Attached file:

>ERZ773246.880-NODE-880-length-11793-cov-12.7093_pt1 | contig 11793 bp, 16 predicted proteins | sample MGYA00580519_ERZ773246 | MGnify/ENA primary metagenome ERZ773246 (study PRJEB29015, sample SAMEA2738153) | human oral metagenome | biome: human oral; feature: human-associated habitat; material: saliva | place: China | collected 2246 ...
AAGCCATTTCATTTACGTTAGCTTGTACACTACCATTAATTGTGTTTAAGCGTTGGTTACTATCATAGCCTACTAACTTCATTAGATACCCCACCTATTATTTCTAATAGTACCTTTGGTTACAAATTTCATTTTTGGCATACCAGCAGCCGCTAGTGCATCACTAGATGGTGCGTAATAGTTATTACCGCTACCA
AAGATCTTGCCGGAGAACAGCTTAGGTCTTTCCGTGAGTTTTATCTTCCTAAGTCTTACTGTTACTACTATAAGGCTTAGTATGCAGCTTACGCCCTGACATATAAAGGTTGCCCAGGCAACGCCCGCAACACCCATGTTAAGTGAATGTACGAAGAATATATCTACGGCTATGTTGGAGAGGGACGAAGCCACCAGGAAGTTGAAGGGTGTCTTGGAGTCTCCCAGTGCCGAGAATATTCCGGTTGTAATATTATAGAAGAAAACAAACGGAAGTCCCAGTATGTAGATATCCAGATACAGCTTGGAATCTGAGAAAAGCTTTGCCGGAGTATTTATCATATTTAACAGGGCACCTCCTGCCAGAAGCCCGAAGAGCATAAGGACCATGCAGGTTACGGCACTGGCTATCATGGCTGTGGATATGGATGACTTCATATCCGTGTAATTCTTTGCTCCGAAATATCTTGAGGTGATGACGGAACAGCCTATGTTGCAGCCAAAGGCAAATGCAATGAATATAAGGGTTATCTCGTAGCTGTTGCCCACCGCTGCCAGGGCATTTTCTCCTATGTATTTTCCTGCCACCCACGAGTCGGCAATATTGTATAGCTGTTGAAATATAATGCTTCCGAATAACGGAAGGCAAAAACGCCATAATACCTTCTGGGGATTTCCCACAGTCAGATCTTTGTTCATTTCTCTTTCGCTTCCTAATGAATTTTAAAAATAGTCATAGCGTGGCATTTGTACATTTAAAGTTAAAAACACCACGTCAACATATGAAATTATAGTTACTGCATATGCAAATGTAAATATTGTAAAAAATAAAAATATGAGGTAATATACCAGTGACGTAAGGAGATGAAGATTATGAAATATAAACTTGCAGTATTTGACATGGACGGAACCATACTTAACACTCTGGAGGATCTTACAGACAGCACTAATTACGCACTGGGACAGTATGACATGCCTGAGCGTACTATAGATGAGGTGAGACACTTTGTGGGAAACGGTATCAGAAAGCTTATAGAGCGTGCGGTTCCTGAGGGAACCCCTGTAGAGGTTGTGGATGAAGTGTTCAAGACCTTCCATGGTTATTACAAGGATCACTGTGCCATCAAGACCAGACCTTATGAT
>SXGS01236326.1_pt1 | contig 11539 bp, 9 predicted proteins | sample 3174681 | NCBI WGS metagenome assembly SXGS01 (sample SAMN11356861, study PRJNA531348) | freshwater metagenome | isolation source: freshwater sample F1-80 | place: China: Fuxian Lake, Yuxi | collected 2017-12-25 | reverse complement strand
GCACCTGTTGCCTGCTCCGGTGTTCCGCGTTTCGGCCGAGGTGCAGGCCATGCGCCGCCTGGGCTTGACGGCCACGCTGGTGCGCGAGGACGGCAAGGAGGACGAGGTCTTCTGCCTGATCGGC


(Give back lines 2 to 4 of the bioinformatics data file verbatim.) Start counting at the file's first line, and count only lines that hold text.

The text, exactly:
AAGCCATTTCATTTACGTTAGCTTGTACACTACCATTAATTGTGTTTAAGCGTTGGTTACTATCATAGCCTACTAACTTCATTAGATACCCCACCTATTATTTCTAATAGTACCTTTGGTTACAAATTTCATTTTTGGCATACCAGCAGCCGCTAGTGCATCACTAGATGGTGCGTAATAGTTATTACCGCTACCA
AAGATCTTGCCGGAGAACAGCTTAGGTCTTTCCGTGAGTTTTATCTTCCTAAGTCTTACTGTTACTACTATAAGGCTTAGTATGCAGCTTACGCCCTGACATATAAAGGTTGCCCAGGCAACGCCCGCAACACCCATGTTAAGTGAATGTACGAAGAATATATCTACGGCTATGTTGGAGAGGGACGAAGCCACCAGGAAGTTGAAGGGTGTCTTGGAGTCTCCCAGTGCCGAGAATATTCCGGTTGTAATATTATAGAAGAAAACAAACGGAAGTCCCAGTATGTAGATATCCAGATACAGCTTGGAATCTGAGAAAAGCTTTGCCGGAGTATTTATCATATTTAACAGGGCACCTCCTGCCAGAAGCCCGAAGAGCATAAGGACCATGCAGGTTACGGCACTGGCTATCATGGCTGTGGATATGGATGACTTCATATCCGTGTAATTCTTTGCTCCGAAATATCTTGAGGTGATGACGGAACAGCCTATGTTGCAGCCAAAGGCAAATGCAATGAATATAAGGGTTATCTCGTAGCTGTTGCCCACCGCTGCCAGGGCATTTTCTCCTATGTATTTTCCTGCCACCCACGAGTCGGCAATATTGTATAGCTGTTGAAATATAATGCTTCCGAATAACGGAAGGCAAAAACGCCATAATACCTTCTGGGGATTTCCCACAGTCAGATCTTTGTTCATTTCTCTTTCGCTTCCTAATGAATTTTAAAAATAGTCATAGCGTGGCATTTGTACATTTAAAGTTAAAAACACCACGTCAACATATGAAATTATAGTTACTGCATATGCAAATGTAAATATTGTAAAAAATAAAAATATGAGGTAATATACCAGTGACGTAAGGAGATGAAGATTATGAAATATAAACTTGCAGTATTTGACATGGACGGAACCATACTTAACACTCTGGAGGATCTTACAGACAGCACTAATTACGCACTGGGACAGTATGACATGCCTGAGCGTACTATAGATGAGGTGAGACACTTTGTGGGAAACGGTATCAGAAAGCTTATAGAGCGTGCGGTTCCTGAGGGAACCCCTGTAGAGGTTGTGGATGAAGTGTTCAAGACCTTCCATGGTTATTACAAGGATCACTGTGCCATCAAGACCAGACCTTATGAT
>SXGS01236326.1_pt1 | contig 11539 bp, 9 predicted proteins | sample 3174681 | NCBI WGS metagenome assembly SXGS01 (sample SAMN11356861, study PRJNA531348) | freshwater metagenome | isolation source: freshwater sample F1-80 | place: China: Fuxian Lake, Yuxi | collected 2017-12-25 | reverse complement strand